Diseased lungs. Corpses. Rotting teeth. A man smoking from a tracheotomy hole. These are some of the shocking images featured in the Food and Drug Administration’s recently unveiled series of cigarette package warnings. The FDA asserts that these graphic warnings will serve public health by terrifying smokers into quitting. Commissioner Margaret Hamburg boasts that “the FDA [is taking] a crucial step toward reducing the tremendous toll of illness and death caused by tobacco.” But will these labels work? Will the lurid imagery scare smokers into quitting?
Second, for habitual smokers, the decision to light up is not a rational, well-considered one: The nicotine in cigarettes is highly addictive, and smokers simply need that physical “hit.” In truth, the urge to have a smoke involves many behavioral and situational cues not at all addressed by the graphic warnings. These warnings will not address the power of that addiction; at best, they may prove a minor annoyance to the smoker.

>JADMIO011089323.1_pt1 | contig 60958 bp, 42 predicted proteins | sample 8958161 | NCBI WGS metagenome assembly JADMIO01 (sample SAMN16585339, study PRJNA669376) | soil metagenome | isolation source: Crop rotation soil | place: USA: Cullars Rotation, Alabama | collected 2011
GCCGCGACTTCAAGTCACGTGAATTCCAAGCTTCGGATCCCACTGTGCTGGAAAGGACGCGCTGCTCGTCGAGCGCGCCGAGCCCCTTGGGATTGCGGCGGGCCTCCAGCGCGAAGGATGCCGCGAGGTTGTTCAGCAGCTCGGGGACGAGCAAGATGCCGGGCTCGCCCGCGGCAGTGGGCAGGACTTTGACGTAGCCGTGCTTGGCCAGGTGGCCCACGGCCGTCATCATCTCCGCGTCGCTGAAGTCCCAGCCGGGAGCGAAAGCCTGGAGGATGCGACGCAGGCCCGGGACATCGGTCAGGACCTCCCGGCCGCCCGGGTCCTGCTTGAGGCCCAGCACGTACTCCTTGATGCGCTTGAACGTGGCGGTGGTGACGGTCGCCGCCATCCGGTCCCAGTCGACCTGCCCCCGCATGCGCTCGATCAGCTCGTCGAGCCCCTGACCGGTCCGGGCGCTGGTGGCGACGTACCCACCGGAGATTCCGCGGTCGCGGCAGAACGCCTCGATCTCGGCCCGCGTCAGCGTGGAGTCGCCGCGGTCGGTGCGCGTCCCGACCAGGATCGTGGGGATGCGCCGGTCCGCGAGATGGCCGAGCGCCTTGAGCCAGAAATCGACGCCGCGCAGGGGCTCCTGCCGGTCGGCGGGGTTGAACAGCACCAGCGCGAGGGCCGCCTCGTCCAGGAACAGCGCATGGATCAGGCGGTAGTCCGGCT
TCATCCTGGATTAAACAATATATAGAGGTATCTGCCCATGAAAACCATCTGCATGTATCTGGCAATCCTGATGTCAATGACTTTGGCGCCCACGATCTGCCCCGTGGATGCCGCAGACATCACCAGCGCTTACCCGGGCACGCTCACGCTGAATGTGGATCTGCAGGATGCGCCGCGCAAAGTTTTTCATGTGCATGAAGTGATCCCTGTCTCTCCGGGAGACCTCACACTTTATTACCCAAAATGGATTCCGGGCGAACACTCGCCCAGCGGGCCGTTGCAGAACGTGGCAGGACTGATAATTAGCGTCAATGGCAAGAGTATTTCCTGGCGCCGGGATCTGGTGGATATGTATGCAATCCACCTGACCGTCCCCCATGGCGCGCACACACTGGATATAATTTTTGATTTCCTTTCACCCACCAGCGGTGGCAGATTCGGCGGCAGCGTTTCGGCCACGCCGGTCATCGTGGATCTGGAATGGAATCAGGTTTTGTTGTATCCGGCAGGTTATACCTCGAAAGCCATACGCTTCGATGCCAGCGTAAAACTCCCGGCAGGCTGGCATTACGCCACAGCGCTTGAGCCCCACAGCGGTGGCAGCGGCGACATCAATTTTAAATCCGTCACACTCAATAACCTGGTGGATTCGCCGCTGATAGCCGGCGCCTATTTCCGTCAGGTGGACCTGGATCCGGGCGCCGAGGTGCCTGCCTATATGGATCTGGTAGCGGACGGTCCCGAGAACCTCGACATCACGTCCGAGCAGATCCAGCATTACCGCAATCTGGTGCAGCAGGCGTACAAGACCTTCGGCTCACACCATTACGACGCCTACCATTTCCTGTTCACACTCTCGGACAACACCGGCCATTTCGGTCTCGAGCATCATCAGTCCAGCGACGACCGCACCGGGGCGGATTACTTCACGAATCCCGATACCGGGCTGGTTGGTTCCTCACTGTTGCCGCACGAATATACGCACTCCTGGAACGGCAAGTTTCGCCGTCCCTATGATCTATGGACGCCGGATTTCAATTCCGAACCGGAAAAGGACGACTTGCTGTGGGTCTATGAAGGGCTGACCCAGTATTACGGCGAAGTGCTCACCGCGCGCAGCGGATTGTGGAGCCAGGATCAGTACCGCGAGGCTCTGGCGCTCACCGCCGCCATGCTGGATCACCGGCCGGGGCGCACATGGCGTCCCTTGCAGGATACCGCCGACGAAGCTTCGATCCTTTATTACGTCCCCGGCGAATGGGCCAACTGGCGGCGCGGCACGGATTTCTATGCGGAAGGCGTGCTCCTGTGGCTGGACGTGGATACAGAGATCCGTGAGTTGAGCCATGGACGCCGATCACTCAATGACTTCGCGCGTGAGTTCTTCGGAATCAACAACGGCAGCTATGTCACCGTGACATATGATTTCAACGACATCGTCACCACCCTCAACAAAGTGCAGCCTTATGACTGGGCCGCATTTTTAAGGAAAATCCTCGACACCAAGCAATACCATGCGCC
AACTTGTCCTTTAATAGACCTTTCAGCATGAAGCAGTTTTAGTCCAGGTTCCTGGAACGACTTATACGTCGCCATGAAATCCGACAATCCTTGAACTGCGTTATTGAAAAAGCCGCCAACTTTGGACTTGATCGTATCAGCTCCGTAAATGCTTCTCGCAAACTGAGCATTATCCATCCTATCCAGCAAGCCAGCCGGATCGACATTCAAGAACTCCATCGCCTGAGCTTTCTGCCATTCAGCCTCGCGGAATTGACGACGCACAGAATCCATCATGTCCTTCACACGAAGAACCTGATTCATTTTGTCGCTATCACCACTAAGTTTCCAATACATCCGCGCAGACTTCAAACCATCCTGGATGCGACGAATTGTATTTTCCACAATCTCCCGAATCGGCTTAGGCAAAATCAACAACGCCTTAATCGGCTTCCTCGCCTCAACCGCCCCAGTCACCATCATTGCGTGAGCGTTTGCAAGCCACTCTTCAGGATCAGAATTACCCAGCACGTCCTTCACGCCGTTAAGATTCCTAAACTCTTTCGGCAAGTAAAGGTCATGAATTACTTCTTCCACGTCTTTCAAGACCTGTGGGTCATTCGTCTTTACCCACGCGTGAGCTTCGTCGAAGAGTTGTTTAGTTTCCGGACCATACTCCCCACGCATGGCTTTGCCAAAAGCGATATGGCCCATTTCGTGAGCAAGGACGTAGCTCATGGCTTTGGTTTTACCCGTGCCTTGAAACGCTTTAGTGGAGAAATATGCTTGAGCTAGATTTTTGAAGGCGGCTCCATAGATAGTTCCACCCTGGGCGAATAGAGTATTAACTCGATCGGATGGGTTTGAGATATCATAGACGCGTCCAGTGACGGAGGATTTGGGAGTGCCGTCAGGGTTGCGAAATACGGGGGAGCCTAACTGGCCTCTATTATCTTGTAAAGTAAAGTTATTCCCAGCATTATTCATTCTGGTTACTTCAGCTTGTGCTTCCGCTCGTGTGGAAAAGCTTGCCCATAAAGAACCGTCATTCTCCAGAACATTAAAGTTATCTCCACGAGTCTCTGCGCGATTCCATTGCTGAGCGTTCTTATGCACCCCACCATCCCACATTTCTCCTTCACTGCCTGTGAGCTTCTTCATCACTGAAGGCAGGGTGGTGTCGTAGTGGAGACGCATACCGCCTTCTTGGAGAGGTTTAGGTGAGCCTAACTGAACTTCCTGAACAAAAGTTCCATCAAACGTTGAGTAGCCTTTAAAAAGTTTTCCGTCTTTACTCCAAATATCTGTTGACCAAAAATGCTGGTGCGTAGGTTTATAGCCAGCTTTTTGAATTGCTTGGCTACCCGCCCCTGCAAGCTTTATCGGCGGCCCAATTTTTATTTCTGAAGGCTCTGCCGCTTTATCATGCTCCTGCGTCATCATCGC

Third, while shock value can, in some circumstances, help modify behavior, its impact is very short-lived. “The point of putting these pictures on is shock value — and [that] wears off very quickly,” notes Dr. Timothy Edgar, associate director of health communication at Emerson College.
Yet the federal government continues to ignore such possibilities. Not only does the government not have a program to urge smokers to switch to smokeless products, they forbid the smokeless manufacturers to advertise the unambiguous truth: using smokeless products is far less hazardous than smoking cigarettes.
Cigarette smoking remains the leading cause of preventable death in America. We should be doing everything we can to help smokers to quit — and to prevent people from starting in the first place. But the efforts of our federal agencies to pursue such a goal are pathetically ineffective. The new series of gross-out warning labels is just another example.
— Dr. Elizabeth Whelan is the president of the New York–based American Council on Science and Health.